Growing up, I learned quickly to clean up my room. Or else.
It wasn’t always easy. Or pleasant. But I’d made a promise to my parents, and I begrudgingly kept it.
And that is what I expect from others now. If you make a mess, clean it up, and don’t expect others to do it for you.
That is the premise of the bill I sponsored last week with Rep. Dylan Roberts of Avon, designed to protect our precious water quality from adverse mining activity.
Under our bill, HB19-1113, any new mine permit must come with a reclamation plan ensuring pristine water and a cleaned-up surrounding environment. The mine owner will no longer be able to self-bond by submitting the paperwork claiming the owner has the financial ability to tidy up after the mine closes. Instead, the owner must put up security ahead of time.
Several bond instruments are suggested in the bill. Most operators obtain a corporate surety bond, which is basically an insurance policy where a reputable insurance company promises to make good on the reclamation costs if the operator does not.
Too many mining companies working in Colorado have promised to restore the mine’s environment when the company leaves, but then they have gone bankrupt and taxpayers are on the hook for cleanup. That includes, in some cases, paying for a water treatment plan, forever.
According to reports, owners of the Summitville mine in Southern Colorado, Galactic Resources, declared bankruptcy in 1992 after years of polluting the Alamosa River. More than $150 million was spent to clean the site; the company paid a settlement of $30 million and treatment costs continue to rise. The EPA, through a Superfund declaration, has paid most of the costs, but in 2022, Colorado taxpayers will start paying $2.2 million per year for water treatment.
That should never happen again. Mining is important to Southwest Colorado, so we did not want to run a bill putting the industry out of business. Our water is just as important, so the bill makes sure both can happen: a thriving mining industry and clean water.
This bill would not have stopped what happened at the Gold King Mine. Though the water we saw in the Animas River was an unforgettable shade of yellow, the incident showed what is often inside the abandoned mines. This bill only affects new permits.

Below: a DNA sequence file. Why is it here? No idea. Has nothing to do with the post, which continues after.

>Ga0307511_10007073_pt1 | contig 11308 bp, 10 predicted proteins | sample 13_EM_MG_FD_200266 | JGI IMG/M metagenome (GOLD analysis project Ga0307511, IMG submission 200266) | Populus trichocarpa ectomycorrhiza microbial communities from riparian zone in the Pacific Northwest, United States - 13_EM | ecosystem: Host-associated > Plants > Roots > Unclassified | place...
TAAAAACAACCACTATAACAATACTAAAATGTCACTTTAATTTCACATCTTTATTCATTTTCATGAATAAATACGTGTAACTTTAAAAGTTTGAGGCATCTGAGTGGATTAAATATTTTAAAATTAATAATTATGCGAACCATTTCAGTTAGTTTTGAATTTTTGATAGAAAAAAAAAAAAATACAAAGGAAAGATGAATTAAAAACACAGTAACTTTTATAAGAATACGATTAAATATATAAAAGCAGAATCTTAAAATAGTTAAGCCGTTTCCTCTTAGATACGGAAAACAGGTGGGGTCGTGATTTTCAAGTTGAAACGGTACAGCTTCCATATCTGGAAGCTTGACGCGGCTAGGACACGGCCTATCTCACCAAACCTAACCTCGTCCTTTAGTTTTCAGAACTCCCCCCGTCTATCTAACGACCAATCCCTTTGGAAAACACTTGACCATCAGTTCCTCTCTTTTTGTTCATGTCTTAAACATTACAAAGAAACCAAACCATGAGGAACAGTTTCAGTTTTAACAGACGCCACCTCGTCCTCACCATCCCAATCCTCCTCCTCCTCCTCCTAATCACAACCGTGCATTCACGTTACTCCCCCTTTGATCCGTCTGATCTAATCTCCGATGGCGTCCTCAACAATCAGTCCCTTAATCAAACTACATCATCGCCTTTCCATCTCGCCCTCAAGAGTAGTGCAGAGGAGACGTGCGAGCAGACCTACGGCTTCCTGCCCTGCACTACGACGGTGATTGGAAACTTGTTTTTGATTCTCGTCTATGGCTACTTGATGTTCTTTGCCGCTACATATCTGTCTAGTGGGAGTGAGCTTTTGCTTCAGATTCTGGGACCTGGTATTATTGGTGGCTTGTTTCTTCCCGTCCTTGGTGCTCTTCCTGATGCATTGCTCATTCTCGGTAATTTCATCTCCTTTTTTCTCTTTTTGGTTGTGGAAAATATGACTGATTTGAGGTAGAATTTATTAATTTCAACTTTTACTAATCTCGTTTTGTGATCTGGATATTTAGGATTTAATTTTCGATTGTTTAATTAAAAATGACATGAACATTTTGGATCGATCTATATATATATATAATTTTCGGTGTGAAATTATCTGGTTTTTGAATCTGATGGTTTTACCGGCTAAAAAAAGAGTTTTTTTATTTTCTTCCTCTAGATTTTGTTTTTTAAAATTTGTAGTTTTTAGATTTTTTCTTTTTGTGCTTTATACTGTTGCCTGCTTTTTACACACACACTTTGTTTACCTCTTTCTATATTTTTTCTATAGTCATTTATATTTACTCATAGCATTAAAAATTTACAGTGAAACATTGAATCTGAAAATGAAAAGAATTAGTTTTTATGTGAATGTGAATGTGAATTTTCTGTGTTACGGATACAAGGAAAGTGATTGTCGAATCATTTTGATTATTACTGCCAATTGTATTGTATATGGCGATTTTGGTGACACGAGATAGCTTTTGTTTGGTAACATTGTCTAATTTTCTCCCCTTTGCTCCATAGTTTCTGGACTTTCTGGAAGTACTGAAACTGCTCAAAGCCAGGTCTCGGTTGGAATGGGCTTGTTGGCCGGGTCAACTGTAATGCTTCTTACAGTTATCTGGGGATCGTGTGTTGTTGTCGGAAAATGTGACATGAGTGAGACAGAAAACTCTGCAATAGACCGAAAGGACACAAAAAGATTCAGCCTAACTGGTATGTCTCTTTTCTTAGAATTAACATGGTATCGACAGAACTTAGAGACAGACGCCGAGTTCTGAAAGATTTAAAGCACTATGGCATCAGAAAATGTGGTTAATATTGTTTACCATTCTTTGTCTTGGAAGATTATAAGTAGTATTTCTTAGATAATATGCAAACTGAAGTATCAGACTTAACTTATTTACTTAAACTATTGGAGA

The Ouray Silver Mine has been working on the issue of mining and its relationship with clean water, and has been forward-thinking enough to operate in a manner that is both profitable for them and good for the environment.
Rep. Roberts and I ran this bill last year, but it was blocked in the Senate. We listened to our opponents, and we made some changes. The most important change we made was to make the end date more flexible. Mine owners said it was just too difficult to predict exactly how long it would take to restore the clean water and environment. The date now must be “reasonably foreseeable.”
We also added in more clarification about Good Samaritan participation. If a group wants to re-mine a polluting site while it does a bigger cleanup of a historic mine, then a Division of Reclamation, Mining, and Safety (DRMS) permit is required. This bill would not change the situation or prevent the cleanup from happening.
With these provisions added, the DRMS did not oppose the bill. We have strong support from Western Slope counties and cities, environmental groups, water districts, water providers, and many business and community groups. It passed with strong bipartisan support through the House and is now on its way to the Senate.
Colorado can do it both. We can support the mining industry in Colorado and we can have clean water.
When we encourage our mine owners to clean up after themselves, we all win.
Barbara McLachlan represents State House District 59. Reach her at email@example.com. During the legislative session, Rep. McLachlan and Sen. Coram share this column on alternate weeks.